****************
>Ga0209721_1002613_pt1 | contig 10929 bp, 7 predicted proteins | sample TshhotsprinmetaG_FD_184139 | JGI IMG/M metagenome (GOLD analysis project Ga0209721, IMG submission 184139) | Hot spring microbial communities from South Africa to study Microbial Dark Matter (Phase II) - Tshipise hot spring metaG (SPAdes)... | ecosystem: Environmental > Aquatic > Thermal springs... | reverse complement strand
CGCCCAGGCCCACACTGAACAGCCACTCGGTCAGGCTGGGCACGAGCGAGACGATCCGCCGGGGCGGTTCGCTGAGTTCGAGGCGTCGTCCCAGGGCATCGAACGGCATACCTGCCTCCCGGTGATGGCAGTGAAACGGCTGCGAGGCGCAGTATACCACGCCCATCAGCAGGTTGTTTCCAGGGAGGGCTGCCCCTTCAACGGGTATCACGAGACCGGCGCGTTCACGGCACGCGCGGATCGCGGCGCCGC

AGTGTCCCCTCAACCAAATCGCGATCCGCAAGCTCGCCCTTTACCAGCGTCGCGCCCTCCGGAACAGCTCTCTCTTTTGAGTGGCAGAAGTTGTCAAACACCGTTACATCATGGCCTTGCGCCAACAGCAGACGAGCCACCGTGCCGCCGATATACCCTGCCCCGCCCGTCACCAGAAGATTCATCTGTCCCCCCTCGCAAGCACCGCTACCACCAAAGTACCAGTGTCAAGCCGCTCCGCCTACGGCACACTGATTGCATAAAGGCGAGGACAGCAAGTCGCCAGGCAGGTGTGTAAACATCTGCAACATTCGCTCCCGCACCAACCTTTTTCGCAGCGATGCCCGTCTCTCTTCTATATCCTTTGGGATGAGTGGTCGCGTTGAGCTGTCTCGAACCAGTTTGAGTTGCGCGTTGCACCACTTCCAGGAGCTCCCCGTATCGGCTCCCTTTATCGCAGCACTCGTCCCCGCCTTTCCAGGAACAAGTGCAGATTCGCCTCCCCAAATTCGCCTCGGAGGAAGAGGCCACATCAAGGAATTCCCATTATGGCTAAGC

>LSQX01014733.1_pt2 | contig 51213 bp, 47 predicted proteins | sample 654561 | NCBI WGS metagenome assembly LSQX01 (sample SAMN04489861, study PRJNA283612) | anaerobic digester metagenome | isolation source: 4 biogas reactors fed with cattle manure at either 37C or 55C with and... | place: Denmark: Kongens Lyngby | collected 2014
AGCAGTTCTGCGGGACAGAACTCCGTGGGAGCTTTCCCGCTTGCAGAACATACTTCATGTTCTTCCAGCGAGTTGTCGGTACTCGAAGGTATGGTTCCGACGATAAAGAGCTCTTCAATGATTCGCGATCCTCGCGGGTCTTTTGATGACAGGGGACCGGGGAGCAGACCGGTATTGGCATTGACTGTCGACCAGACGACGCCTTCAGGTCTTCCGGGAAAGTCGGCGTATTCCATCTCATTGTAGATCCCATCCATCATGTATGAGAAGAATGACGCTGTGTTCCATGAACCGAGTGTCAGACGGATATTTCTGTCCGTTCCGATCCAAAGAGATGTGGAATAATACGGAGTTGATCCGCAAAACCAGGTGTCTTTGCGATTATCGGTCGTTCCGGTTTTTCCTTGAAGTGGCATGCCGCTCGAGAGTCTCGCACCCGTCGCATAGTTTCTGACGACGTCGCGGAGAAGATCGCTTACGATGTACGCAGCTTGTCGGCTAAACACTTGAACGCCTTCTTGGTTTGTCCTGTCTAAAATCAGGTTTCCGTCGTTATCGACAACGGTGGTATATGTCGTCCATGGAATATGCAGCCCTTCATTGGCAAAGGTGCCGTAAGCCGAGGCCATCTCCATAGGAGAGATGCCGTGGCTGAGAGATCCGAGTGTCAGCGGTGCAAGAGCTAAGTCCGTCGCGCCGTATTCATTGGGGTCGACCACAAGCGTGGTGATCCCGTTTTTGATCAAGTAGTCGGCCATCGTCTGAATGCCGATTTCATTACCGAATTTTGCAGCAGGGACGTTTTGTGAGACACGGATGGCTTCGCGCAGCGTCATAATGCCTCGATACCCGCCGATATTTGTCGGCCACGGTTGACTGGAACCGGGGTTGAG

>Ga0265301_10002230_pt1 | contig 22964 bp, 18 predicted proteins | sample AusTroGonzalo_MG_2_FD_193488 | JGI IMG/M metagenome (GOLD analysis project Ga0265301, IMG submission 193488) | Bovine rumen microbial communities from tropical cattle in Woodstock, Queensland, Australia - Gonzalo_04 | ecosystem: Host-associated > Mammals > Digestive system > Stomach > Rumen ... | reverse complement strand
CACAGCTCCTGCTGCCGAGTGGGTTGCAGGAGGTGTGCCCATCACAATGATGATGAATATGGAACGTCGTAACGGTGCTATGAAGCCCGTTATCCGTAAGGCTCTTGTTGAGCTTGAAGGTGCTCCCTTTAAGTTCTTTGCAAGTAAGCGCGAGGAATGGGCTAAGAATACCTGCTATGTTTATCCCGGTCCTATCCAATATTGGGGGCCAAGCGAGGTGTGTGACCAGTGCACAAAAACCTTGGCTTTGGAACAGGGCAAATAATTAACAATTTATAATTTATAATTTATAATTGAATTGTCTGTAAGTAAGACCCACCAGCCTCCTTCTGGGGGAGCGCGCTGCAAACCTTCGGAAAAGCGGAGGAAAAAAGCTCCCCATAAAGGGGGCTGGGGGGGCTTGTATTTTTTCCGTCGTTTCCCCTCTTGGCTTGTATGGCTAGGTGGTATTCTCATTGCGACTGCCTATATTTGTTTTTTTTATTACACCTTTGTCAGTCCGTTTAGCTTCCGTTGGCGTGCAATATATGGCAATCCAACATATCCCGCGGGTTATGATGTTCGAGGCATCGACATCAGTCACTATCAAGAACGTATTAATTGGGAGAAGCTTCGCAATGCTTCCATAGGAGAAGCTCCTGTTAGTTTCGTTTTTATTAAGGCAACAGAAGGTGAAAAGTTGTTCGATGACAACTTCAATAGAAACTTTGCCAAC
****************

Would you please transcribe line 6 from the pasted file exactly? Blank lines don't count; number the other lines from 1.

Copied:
>Ga0265301_10002230_pt1 | contig 22964 bp, 18 predicted proteins | sample AusTroGonzalo_MG_2_FD_193488 | JGI IMG/M metagenome (GOLD analysis project Ga0265301, IMG submission 193488) | Bovine rumen microbial communities from tropical cattle in Woodstock, Queensland, Australia - Gonzalo_04 | ecosystem: Host-associated > Mammals > Digestive system > Stomach > Rumen ... | reverse complement strand